When Master Lock moved for summary judgment in August 2003, the only model it cited to in its non-infringement analysis was model 252. Master Lock states that up until that point in the litigation, Lawman had only alleged that model 252 infringed on the 621 patent. However, much of the discovery in this case occurred after August, 2003. Thus, in its Reply Brief filed in November 2003, Master Lock indicated that it had learned that Lawman was now alleging that models 238, 248, 249, 260, 263 as well as model 252 infringed. Master Lock states that this Court's analysis should remain the same since the configuration of all of its models is the same. Lawman argues that these other models differ from the model 252 and that this difference raises a triable issue of fact. I disagree. As noted previously, a court can as a matter of law declare that a product or device does not infringe on a design patent upon a visual comparison. See Tropicana Prods., 286 F. Supp.2d at 345; see also, Bush Indus., Inc. v. O'Sullivan Indus., Inc., 772 F. Supp. 1442, 1450 (D. Del. 1991)(stating upon reviewing pictures of commercial pieces, ordinary observer would not be confused). I have had the opportunity to view models and/or pictures of Master Lock's products. Lawman has provided no evidence to show that the design of Master Lock's other products differs from the 252 model despite its assertions. Page 12 Indeed, Lawman's own expert supports this point. For example, Lawman's expert recently had the ability to examine model number 249, yet he found the differences between model 249 and 252 to be too small and insignificant to alter his infringement analysis. Lawman had the ability to set forth the design differences between Master Lock's products, yet it has failed to come forward with any difference among these products. As stated previously, I have viewed samples and/or pictures of Master Lock's products and find that my infringement analysis applies to all of the allegedly infringing Master Lock products.

  1. Relevant Case Law

  As mentioned earlier, design patents have almost no scope. See In re Mann, 861 F.2d at 1582. Recently, the District Court of Delaware had the opportunity to decide a design patent case in Tropicana Products., Inc. v. Land O'Lakes, Inc., 286 F. Supp.2d 343. In that case, Tropicana sought a declaration that its bottle did not infringe on Land O'Lakes design patent. See id. at 344. That court stated that Tropicana's bottle did not infringe on Land O'Lakes' patent because it did not meet the ordinary observer test. See id. at 345. The court specifically found that:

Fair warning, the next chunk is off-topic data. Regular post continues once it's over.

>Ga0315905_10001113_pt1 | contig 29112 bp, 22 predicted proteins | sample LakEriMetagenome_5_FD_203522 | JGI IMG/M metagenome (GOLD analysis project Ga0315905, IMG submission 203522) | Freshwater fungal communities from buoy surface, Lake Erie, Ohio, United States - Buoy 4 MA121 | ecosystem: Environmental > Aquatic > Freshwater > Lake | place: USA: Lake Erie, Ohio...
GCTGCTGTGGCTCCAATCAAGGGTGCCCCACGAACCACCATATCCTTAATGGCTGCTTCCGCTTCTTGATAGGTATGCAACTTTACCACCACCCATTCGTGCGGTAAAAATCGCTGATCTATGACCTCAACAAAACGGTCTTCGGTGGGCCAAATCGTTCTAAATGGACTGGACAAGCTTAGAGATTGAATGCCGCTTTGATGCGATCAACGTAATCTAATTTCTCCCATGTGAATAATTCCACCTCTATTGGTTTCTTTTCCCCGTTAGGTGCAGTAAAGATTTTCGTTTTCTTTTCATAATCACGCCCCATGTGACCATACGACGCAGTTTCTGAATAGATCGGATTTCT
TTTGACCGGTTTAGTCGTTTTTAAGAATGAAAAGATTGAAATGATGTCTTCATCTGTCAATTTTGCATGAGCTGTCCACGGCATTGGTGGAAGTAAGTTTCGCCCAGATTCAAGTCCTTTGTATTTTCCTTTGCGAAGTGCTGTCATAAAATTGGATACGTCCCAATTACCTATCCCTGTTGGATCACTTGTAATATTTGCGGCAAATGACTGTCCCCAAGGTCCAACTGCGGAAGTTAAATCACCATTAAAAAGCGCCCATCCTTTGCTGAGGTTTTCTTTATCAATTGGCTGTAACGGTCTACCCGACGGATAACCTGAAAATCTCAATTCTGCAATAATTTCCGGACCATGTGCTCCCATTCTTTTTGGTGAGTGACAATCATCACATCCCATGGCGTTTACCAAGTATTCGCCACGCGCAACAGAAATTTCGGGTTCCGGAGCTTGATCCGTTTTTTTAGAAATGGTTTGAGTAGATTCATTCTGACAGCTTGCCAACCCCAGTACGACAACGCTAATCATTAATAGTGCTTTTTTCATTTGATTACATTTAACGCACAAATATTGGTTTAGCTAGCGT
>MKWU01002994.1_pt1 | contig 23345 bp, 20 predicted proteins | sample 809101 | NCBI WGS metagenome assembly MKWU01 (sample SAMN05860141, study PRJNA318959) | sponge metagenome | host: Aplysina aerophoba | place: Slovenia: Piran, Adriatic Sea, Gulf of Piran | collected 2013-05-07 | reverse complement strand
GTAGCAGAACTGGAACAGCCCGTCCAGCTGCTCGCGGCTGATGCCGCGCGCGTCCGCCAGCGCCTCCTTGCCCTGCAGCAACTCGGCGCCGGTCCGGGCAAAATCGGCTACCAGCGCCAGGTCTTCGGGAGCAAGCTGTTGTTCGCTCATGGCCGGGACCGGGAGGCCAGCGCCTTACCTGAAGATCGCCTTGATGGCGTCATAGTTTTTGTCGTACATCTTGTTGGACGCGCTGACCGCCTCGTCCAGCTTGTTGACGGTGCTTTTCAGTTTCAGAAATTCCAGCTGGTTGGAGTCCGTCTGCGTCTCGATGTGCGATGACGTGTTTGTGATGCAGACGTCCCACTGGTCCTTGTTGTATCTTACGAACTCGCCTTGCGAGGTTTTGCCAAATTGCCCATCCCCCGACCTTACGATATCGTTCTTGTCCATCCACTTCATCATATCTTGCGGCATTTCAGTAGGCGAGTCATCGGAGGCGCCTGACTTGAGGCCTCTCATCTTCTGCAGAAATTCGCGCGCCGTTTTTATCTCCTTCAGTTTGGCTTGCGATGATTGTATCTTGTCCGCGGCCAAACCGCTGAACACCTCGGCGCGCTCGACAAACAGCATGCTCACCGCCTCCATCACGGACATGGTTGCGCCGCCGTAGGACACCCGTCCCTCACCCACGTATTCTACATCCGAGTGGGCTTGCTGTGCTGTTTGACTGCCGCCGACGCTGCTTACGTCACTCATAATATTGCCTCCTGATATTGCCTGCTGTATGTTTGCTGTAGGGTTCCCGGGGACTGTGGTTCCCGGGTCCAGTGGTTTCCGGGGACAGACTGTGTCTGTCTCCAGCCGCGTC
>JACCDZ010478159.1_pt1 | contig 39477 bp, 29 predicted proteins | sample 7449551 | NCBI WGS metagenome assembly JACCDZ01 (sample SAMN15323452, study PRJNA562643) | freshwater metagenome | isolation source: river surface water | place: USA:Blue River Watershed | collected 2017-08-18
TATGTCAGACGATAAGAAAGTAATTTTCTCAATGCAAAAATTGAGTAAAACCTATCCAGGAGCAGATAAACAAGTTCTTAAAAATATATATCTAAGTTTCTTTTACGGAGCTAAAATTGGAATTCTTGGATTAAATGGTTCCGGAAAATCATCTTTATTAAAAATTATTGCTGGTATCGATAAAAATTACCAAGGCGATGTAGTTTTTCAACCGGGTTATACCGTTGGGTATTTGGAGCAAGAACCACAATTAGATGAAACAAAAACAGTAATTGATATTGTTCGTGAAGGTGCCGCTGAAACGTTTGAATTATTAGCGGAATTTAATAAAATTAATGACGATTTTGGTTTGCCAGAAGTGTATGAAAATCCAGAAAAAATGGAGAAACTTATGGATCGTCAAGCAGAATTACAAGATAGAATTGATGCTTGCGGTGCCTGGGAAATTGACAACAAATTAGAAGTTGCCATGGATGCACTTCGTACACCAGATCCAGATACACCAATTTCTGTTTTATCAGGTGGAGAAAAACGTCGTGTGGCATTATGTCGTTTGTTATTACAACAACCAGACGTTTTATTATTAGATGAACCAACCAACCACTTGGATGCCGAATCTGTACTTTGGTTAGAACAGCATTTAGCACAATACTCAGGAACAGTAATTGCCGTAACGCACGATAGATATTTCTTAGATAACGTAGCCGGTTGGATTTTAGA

The general appearance of the `813 patent [Land O'Lakes' patent] design is that of a flaring bell atop a taller, narrower flaring bell (or an hourglass). In contrast, the Tropicana bottle looks like a sphere atop a straight cylinder (or an orange suspended above a juice glass). Because of these differences, I conclude as a matter of law that the Tropicana bottle does not infringe under the ordinary observer test.
Id.

  Other design patent cases have similarly found that the accused devices do not infringe on the design patent because of a failure to satisfy the ordinary observer test. See Minka Lighting, 2002 WL Page 13 1331883, at *5-6. In Minka Lighting, the plaintiff was the holder of a design patent for the ornamental design of a combined ceiling fan and light fixture. See id. at *1. In that case, the court found as a matter of law that the patented design and the alleged infringing products were not substantially similar. See id. at *4. The court reviewed the bracket arms and blades of the patent, as well as those of the allegedly infringing products, and found that the allegedly infringing products' bracket arms did not create the same visual impression as did the design patent. See id.

  Both of these cases illustrate the narrowness of design patents. For example, in Minka Lighting, the court found that the allegedly infringing products did not create the same curved impression as the patent's fan blades. 2002 WL 1331883, at *4. Similarly, in Tropicana Products, the court found that since the top portion of the bottle resembled a sphere as opposed to a flaring bell and because the bottom portion was a straight cylinder as opposed to another flaring bell in Land O'Lakes' patent, they were not substantially similar. 286 F. Supp.2d at 345. The analysis in both of these cases illustrates the narrow scope of design patents, particularly with reference to the ordinary observer test.